'MLK/FBI': A Massively Important Story and a Decent Documentary
Perhaps you already knew it, but Dr. Martin Luther King Jr. was — in the eyes of the U.S. government — seen as a threat. The iconic Civil Rights leader is now one of the single-most heralded figures in modern U.S. history — Black or white. During the '50s and '60s, however, this was certainly not the case according to the Federal Bureau of Investigation.
To many people fascinated by government programs like COINTELPRO, this is old news. Further, allegations of King's extramarital affairs have been thrown around for years. What this documentary is able to do is utilize declassified government documents from the FBI on their investigation of King, which involved wiretapping and the use of covert bugging.
In documentary filmmaking, it's worthwhile — albeit not required — to separate the content being presented with the presentation itself. Content-wise, this is a must-watch. It's angering to hear the truth about the misuses of power by FBI Director J. Edgar Hoover, Deputy William C. Sullivan, and President Lyndon B. Johnson. It's empowering to simply hear Dr. King's words and track his rise to prominence. Seeing Dr. King as a fallible person adds to the reality of his history, though some of the more problematic of the FBI's insinuations and reaches may make certain parts difficult to hear, to say the least.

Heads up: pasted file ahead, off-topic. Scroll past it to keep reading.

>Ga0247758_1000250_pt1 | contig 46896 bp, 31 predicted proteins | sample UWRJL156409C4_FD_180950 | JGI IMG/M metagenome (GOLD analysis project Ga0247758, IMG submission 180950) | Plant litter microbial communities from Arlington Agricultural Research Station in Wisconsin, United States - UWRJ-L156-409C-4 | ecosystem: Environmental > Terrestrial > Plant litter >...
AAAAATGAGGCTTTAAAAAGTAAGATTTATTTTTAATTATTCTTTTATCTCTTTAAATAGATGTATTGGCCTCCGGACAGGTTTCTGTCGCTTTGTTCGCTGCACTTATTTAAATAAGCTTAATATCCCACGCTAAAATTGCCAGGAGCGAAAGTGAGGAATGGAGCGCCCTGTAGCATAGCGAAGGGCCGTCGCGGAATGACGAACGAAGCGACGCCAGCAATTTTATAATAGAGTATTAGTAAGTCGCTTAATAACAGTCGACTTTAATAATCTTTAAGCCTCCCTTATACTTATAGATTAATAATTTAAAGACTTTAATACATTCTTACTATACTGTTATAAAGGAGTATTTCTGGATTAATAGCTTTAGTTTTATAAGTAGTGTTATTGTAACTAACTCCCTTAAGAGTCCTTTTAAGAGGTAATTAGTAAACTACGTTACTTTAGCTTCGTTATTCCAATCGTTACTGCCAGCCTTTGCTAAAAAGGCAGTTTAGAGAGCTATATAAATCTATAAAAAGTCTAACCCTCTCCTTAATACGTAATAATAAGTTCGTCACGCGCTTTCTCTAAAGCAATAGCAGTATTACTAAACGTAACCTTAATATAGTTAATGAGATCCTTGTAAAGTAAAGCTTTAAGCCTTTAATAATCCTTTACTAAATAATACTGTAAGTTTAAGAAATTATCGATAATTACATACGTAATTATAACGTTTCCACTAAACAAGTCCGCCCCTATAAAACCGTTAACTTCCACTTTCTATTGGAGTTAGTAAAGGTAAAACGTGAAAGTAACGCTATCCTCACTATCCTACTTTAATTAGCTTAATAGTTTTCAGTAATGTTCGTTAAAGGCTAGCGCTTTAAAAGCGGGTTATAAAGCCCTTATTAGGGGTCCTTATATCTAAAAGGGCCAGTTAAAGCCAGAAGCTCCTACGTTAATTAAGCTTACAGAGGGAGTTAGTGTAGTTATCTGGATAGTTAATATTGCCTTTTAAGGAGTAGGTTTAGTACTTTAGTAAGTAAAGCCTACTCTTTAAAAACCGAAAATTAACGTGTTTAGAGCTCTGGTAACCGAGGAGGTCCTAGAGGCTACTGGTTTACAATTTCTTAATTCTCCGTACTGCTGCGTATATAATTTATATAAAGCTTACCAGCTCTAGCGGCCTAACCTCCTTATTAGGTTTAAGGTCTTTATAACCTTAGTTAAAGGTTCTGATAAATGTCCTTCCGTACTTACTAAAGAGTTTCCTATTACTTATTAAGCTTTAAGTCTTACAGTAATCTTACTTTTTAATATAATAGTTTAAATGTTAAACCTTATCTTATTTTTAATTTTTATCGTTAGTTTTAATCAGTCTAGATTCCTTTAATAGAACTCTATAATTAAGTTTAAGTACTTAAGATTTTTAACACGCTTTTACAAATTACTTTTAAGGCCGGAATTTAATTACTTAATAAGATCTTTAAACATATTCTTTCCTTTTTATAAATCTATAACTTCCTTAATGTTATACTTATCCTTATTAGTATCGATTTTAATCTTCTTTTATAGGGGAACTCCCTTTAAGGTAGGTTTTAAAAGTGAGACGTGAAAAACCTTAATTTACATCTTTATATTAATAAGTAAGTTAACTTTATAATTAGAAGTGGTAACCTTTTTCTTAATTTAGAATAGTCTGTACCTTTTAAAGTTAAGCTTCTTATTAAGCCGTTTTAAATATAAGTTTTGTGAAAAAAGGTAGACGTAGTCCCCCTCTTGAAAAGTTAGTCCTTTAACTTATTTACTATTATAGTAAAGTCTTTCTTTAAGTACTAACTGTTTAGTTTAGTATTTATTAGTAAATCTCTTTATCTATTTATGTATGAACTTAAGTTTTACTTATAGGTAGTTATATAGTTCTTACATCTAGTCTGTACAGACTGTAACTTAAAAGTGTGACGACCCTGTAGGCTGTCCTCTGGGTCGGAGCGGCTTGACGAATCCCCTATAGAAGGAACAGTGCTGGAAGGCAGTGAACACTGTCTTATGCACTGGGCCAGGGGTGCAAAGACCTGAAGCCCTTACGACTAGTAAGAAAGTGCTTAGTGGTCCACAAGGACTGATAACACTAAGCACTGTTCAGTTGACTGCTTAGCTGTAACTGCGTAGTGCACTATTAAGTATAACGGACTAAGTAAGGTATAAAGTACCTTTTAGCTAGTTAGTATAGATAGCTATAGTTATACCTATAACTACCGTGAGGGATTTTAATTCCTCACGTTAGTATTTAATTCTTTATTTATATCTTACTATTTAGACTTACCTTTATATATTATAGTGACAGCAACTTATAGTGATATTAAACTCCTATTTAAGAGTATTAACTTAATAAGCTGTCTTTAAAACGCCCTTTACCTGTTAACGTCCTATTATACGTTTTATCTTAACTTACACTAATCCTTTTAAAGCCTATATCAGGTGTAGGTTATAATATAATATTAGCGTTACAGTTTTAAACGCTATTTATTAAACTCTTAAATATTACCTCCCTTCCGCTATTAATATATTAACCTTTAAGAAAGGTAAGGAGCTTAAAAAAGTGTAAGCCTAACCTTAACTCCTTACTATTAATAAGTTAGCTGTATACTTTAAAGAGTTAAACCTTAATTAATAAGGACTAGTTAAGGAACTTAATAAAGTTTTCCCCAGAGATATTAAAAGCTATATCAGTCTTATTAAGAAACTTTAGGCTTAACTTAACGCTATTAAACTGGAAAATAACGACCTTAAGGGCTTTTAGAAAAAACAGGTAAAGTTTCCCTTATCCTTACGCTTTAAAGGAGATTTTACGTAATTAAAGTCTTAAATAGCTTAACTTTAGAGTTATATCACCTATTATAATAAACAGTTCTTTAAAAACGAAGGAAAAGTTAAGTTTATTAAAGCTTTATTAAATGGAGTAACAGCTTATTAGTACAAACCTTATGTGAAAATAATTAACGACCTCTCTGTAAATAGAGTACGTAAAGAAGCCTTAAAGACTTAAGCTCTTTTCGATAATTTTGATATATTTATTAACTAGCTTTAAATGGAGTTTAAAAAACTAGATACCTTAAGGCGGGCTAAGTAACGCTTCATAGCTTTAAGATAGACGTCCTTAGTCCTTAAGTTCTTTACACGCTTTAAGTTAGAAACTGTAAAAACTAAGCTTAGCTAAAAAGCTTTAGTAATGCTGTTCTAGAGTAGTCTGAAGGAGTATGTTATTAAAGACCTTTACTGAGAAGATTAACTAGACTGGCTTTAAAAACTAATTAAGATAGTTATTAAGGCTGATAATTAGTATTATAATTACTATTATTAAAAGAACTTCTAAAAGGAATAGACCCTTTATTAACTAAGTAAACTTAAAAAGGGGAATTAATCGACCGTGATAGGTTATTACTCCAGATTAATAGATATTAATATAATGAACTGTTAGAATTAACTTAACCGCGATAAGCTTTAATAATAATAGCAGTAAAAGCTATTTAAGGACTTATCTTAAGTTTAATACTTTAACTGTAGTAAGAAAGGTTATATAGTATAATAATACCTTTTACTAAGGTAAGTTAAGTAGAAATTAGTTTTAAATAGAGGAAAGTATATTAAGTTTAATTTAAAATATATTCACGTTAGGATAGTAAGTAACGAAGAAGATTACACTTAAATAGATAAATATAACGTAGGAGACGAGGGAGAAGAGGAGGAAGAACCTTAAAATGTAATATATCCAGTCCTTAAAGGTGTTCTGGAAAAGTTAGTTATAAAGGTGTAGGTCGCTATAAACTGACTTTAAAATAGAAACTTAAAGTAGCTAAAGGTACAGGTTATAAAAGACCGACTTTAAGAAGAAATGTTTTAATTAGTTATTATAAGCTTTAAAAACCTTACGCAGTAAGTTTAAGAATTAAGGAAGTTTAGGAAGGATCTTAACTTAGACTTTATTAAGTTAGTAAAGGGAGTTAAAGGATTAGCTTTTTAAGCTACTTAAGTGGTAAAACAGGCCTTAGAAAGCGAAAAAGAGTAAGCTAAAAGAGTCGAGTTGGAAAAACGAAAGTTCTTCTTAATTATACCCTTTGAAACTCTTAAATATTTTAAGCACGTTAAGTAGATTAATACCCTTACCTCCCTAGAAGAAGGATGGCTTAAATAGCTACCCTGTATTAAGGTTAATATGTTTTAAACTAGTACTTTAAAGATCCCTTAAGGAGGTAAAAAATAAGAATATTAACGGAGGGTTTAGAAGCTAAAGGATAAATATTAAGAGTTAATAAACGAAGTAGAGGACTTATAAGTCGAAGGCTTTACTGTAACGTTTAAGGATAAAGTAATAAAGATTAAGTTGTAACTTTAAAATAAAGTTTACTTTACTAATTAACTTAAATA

The presentation of the film itself is well-executed but wholly unremarkable. Using archival footage, document pan-and-scans, and altogether too much zoomed in b-roll footage of recording devices, the film foregoes talking head commentary until the final five minutes (this isn't to say that it's a big revelation, just oddly curious).
MLK/FBI is worth watching, especially if you don't trust the government of the 1960s.
— Nick Warren
Available on Amazon Prime // Directed by: Sam Pollard // Written by: Benjamin Hedin, Laura Tomaselli // Featuring: David Garrow, Clarence B. Jones, Charles Knox, Donna Murch, Marc Perrusquia, Andrew Young, James Comey, Beverly Gage, and archival footage of Dr. Martin Luther King Jr. // 104 minutes // TV-PG